TIME | 25 February 2010, 4pm onwards
LOCATION | CSAFE Seminar Room, , Dunedin
SPEAKER | Hugh Campbell & Anne Murcott
‘Waste: uncovering the global food scandal’ is the title of a paperback published a few months ago. Its author, Tristram Stuart reports vast quantities of seemingly edible food is being thrown away by UK households. Supermarkets are responsible, he claims, for a vast amount of waste, both by what he considers unduly strict adherence to ‘use by’ dates and by their insistence on certain cosmetic standards for fresh fruit and vegetables. In the process, Stuart castigates individuals for their ignorance and laziness and supermarkets for the absurdities of their standards and their abuse of their power in the market. His analysis typifies a new wave of ‘waste’ politics – from freeganism to anti-corporate claims - which seeks to situate waste as central to challenges to global sustainability.
Our purpose in this seminar is to present an outline of our thinking about food waste in which we are trying to create a more complex way of thinking about waste. Only a matter of a couple of weeks old, our efforts so far include topics such as considering assessments of its extent and reviewing the academic literature on waste in general as a means of reflecting on its applicability or otherwise to food waste. In particular we propose three strands to a more developed intellectual approach to the matter. This approach replaces individualistic explanations with resort to analyses of practice and of the cultural and structural. First we propose that edibility deserves to be inspected culturally, second edibility needs to be understood in the context of the long history of the emergence of regulation and third edibility is to be interpreted structurally, in the light of the transformation of agri-food systems. Once these revised ways of looking at and researching waste have been reframed, it will hopefully be more possible to re-examine some of the sustainability claims being made about waste by authors like Stuart.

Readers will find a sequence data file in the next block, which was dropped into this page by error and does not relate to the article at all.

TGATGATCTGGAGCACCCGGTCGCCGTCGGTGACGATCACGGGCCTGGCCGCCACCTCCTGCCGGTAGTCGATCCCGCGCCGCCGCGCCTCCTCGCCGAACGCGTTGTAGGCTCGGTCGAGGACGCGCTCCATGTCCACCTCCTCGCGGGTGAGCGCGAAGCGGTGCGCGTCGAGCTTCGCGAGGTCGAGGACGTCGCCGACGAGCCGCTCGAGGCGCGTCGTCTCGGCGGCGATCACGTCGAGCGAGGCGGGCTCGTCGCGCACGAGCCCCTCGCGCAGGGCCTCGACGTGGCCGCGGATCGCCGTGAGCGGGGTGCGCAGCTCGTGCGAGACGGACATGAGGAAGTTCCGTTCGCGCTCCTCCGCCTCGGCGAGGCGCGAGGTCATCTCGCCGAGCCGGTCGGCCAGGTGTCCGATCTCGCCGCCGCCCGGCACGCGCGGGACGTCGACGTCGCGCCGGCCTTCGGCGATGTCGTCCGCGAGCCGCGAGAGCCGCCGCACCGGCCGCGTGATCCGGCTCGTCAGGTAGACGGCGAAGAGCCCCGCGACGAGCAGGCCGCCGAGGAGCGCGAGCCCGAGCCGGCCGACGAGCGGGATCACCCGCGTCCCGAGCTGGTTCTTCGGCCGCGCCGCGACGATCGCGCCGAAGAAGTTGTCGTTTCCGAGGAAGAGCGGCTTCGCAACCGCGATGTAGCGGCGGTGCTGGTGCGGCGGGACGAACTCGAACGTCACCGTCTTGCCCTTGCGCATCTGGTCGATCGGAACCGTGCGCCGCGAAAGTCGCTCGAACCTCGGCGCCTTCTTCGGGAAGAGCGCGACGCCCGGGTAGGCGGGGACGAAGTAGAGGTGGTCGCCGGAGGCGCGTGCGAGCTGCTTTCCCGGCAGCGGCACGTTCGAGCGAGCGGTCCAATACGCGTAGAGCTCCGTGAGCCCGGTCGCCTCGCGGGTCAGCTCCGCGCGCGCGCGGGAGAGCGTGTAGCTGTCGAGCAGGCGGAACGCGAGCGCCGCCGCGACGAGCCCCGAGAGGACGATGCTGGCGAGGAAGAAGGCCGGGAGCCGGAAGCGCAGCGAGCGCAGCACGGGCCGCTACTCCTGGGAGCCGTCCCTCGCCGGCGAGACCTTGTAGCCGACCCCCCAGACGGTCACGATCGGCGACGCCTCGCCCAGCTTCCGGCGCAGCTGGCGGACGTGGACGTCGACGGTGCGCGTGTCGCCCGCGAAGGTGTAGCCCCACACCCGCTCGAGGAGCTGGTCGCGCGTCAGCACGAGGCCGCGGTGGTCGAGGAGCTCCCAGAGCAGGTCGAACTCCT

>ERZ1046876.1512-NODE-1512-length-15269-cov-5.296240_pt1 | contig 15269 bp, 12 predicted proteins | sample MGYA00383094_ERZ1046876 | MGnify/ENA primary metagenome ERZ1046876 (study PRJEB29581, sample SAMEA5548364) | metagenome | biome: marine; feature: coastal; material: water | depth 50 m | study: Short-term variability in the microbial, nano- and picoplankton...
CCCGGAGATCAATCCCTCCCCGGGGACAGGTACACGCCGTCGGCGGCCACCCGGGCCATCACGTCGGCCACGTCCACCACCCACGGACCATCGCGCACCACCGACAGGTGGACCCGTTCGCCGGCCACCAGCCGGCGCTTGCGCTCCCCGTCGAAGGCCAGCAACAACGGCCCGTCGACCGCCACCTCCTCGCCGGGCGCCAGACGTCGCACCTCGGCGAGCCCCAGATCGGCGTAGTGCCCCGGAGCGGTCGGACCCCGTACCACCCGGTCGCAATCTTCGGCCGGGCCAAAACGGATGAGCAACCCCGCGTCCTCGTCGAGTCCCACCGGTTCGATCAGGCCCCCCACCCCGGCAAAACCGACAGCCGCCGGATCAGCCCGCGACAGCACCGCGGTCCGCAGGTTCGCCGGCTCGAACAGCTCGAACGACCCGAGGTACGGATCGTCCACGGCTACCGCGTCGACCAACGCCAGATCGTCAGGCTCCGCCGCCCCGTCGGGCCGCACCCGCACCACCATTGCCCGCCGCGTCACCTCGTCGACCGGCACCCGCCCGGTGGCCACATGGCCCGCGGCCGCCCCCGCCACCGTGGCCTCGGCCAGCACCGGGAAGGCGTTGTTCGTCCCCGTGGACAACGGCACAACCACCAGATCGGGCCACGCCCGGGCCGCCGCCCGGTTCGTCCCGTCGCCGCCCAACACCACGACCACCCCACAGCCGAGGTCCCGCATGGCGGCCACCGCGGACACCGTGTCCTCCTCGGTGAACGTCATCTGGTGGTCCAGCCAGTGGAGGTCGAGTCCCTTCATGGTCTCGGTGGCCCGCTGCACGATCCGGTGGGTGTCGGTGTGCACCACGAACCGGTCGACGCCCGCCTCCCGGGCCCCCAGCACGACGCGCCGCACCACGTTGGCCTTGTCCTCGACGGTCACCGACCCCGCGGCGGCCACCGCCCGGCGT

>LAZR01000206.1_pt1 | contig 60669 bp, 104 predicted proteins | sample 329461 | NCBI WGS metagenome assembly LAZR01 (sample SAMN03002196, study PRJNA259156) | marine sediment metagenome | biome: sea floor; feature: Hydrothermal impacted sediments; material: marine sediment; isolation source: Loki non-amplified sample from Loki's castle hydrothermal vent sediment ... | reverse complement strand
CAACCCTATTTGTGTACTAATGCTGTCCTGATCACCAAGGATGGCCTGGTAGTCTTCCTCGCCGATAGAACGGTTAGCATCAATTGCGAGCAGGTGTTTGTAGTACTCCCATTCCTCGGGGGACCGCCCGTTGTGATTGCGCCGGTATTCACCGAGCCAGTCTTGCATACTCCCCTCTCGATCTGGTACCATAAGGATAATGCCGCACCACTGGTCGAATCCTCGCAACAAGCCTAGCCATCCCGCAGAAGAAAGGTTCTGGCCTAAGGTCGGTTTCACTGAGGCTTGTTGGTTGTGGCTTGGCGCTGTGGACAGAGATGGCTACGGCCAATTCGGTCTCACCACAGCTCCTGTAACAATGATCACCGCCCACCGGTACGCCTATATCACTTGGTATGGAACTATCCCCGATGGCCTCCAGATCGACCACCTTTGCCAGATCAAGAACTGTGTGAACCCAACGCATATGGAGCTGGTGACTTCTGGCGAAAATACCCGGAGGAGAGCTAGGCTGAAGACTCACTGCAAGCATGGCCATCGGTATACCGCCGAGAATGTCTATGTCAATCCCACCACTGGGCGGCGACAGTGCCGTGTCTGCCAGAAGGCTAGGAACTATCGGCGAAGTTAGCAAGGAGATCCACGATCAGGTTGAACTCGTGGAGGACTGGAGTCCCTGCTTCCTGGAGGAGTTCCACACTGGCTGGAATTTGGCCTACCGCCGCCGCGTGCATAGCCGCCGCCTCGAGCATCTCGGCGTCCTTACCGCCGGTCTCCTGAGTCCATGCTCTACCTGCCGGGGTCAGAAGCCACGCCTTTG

Prof Anne Murcott is currently Special Professor, School of Sociology and Social Policy, University of Nottingham and Visiting Professorial Fellow, City University of London. She is also currently a member of the General Advisory Committee on Science to UK Food Standards Agency. She has spent much of her career publishing and evaluating the canon of the Sociology of Food. This is her 5th visit to the University of Otago - which she seems to like.
Assoc Prof Hugh Campbell is the Director of CSAFE. His prior collaboration with Prof Murcott has examined the linkages between sociology of agriculture and sociology of food, and the audit politics of kosher and halal labelling.